He presented the new physical activity guidelines and warned that they must be maintained even in a pandemic.
Regular physical activity has multiple proven benefits: it is key to preventing and helping control heart disease, type 2 diabetes, and cancer, as well as reducing symptoms of depression and anxiety, cognitive decline, improving memory, and stimulating brain health. Despite this, the majority of people globally do not exercise enough, a deficit that worsened in the framework of the coronavirus pandemic, the World Health Organization (WHO) warned during the launch of new recommendations related to the movement.
Some data that help to measure the magnitude of the problem: worldwide, 1 in 4 adults and 4 in 5 adolescents do not reach the recommended levels of physical activity and sedentary people have a 20% to 30% higher risk of death compared to those who meet the recommended exercise “quota”, Globally, this is estimated to cost $ 54 billion in direct health care and another 14,000 million in lost productivity.
According to the WHO, they could be avoided up to 5 million deaths per year if the world population moved more. “At a time when many people are homebound due to Covid-19, the new WHO Guidelines on Physical Activity and Sedentary Behavior emphasize that everyone, of all ages and abilities, can be physically active and that every type movement counts, “said the WHO through a statement.
The new guidelines recommend at least 150 to 300 minutes of moderate to vigorous aerobic activity per week for all adults, including people living with chronic conditions or disabilities, and an average of 60 minutes per day for children and teenagers.
The document, which includes specific recommendations for pregnant or postpartum women, as well as for people with chronic diseases and for those living with disabilities, advises substituting sedentary activities for physical exercise as much as possible.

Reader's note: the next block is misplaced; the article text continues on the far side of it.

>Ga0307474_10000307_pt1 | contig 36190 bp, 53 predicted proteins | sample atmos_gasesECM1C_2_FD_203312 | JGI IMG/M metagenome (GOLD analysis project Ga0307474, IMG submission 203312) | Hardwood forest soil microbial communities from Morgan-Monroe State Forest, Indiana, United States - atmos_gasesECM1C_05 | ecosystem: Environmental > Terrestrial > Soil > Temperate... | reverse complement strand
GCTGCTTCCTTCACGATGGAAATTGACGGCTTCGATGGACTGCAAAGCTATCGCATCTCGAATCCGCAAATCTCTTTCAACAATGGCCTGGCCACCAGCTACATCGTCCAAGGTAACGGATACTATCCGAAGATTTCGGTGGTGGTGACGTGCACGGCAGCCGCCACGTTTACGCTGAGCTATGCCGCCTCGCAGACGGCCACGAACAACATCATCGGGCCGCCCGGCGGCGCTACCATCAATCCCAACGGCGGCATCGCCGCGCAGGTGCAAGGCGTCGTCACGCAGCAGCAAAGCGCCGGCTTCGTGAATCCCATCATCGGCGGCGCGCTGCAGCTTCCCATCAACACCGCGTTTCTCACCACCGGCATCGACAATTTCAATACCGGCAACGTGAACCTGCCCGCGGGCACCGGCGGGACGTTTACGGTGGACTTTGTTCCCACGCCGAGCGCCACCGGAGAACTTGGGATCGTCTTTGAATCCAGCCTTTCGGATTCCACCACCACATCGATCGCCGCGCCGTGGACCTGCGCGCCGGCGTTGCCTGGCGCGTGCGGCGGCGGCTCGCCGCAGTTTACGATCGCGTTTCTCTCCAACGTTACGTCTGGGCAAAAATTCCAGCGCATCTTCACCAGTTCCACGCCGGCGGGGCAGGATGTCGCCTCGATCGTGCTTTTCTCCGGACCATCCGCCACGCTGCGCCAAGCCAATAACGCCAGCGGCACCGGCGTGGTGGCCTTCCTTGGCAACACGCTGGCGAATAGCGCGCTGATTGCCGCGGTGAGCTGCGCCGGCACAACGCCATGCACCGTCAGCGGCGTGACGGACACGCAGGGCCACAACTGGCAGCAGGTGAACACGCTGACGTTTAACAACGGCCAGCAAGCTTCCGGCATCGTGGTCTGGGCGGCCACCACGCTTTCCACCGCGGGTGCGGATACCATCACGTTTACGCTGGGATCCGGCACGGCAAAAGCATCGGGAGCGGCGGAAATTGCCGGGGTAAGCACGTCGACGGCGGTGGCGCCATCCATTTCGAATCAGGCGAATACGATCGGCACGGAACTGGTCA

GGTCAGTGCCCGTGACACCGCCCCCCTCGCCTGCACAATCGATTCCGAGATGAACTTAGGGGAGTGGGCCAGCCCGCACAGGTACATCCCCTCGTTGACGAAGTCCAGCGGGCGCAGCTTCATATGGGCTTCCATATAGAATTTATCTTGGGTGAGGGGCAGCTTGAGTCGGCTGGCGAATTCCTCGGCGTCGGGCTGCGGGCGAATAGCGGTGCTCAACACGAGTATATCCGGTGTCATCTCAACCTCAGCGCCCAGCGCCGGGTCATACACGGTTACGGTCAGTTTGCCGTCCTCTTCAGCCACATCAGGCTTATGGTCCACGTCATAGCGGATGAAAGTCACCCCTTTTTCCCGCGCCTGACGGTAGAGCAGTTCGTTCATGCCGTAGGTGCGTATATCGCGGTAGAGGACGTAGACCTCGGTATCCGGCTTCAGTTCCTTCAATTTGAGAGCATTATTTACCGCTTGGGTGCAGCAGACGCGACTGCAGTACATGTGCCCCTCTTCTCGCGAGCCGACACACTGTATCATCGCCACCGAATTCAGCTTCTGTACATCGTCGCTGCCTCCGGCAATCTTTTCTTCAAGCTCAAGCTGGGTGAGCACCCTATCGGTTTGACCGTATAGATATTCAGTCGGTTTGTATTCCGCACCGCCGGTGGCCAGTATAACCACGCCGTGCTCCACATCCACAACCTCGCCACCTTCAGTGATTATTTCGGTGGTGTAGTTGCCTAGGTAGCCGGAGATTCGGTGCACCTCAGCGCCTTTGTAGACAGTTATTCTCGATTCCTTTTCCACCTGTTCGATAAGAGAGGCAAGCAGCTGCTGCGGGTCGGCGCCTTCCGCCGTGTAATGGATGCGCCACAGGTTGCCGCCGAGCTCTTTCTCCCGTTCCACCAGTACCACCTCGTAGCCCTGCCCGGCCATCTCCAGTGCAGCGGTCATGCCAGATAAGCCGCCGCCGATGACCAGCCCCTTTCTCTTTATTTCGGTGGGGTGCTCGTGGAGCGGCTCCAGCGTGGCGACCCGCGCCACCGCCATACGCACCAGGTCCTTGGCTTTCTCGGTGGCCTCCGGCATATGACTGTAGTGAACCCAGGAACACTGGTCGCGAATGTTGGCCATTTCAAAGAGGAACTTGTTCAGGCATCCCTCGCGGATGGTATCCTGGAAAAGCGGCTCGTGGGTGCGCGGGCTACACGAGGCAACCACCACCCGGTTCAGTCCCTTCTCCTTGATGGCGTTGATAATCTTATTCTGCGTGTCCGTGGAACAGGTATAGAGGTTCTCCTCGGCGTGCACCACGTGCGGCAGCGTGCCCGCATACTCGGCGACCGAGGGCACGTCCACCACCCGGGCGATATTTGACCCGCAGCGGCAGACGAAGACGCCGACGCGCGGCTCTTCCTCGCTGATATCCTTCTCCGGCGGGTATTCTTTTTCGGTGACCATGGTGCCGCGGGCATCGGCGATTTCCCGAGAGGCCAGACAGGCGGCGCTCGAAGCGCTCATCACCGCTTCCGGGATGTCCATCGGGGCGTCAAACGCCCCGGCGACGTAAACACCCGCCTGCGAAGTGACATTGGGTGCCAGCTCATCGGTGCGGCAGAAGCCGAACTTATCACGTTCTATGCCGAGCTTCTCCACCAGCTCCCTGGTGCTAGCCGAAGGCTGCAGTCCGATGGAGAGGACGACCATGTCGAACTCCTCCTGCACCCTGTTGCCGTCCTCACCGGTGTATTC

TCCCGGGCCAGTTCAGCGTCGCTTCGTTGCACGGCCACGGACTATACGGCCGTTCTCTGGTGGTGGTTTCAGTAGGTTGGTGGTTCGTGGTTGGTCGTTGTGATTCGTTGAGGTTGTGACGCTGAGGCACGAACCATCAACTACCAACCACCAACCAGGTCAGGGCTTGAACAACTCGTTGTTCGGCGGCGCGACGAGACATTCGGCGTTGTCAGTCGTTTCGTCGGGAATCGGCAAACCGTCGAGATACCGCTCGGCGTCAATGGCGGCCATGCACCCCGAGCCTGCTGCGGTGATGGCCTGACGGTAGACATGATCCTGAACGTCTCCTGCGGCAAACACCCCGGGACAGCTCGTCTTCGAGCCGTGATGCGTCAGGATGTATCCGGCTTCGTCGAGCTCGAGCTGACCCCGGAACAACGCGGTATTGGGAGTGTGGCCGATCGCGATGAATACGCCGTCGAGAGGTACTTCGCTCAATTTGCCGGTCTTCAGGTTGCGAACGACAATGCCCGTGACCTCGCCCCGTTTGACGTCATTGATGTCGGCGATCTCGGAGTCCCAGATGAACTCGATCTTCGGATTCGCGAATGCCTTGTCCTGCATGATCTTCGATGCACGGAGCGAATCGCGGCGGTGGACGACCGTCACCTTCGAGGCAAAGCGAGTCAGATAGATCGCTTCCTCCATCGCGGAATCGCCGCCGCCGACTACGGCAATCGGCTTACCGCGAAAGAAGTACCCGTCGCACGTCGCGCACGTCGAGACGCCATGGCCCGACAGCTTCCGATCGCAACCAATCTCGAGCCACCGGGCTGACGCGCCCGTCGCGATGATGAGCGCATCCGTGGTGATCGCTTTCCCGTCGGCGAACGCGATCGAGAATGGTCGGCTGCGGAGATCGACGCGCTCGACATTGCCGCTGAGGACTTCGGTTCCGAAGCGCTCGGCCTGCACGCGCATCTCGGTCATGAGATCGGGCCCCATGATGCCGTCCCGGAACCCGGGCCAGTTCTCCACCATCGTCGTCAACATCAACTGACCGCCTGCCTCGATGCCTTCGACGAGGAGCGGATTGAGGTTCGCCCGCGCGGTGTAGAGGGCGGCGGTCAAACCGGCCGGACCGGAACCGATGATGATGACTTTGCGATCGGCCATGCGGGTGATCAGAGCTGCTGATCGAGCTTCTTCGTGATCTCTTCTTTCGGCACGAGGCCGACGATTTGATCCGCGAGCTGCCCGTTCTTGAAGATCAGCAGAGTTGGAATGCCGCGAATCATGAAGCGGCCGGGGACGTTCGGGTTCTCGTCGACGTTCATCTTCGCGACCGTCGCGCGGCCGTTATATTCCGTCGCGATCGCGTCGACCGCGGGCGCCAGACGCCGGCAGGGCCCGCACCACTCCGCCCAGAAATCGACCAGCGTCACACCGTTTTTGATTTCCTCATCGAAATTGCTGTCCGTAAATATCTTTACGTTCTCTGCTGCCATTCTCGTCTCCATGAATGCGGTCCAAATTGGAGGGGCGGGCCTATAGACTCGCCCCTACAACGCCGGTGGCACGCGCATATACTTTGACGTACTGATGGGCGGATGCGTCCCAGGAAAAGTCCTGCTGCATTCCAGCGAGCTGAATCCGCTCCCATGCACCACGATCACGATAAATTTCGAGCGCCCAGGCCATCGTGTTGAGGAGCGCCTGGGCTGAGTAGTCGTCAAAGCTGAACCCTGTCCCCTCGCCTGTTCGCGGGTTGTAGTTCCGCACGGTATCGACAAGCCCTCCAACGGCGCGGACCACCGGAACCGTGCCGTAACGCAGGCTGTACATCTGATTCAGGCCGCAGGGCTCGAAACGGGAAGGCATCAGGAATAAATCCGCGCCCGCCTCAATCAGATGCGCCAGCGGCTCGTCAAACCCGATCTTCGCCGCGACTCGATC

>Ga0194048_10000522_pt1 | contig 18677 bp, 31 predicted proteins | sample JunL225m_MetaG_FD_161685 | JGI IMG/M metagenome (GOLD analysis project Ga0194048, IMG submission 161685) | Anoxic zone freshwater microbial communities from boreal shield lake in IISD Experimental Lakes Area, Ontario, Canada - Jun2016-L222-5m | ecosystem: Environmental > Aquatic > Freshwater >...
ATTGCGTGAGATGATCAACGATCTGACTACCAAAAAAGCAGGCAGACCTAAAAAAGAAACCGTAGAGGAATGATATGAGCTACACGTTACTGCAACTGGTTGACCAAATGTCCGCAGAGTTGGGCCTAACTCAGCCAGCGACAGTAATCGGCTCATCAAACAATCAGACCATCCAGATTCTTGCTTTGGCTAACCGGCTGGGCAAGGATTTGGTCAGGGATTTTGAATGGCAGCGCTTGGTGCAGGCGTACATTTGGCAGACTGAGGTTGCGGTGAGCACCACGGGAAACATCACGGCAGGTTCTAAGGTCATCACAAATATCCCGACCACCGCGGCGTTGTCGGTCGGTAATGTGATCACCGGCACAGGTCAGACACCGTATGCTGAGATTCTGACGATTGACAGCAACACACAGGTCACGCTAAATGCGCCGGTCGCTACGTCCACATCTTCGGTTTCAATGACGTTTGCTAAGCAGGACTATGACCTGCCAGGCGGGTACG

Older adults (65 years and older) are encouraged to add activities that emphasize balance and coordination, as well as muscle strengthening, to help prevent falls and improve health.
“Physical activity is essential for health and well-being; it can help add years to life and life to years“said WHO Director General Tedros Adhanom Ghebreyesus. He added:” Every move counts, especially now that we handle the limitations of the Covid-19 pandemic. We all need to move every day, safely and creatively. “
All physical activity is beneficial and can be done as part of work, sport and leisure or transportation (walking, biking, and cycling), but also through dancing, playing, and everyday household chores, such as gardening and cleaning, require from the WHO.
“Physical activity of any kind and of any duration can improve health and well-being, but more is always better“said Ruediger Krech, WHO Director of Health Promotion.” And if you have to spend a lot of time sitting still, either at work or at school, you should be more physically active to counter the harmful effects of sedentary behavior, “he warned.
“These new guidelines highlight how important being active is to our hearts, bodies, and minds, and how favorable outcomes benefit everyone of all ages and abilities,” said Fiona Bull, head of the Physical Activity Unit who led the development of new WHO guidelines.
WHO guidelines and recommendations provide details for different age groups and specific population groups on how much physical activity is needed for good health.
In a 24-hour day, babies (under 1 year old) should:
✔ Be physically active several times a day in a variety of ways, particularly through interactive play on the floor; more is better. For those still not moving, this includes at least 30 minutes in a tummy position, spread throughout the day while awake.
✔ Should not be restrained for more than 1 hour at a time (for example, strollers / strollers, high chairs or strapped to the back of a caregiver).
-Screen time is not recommended.
-When sedentary, a caregiver is encouraged to read and tell stories to you.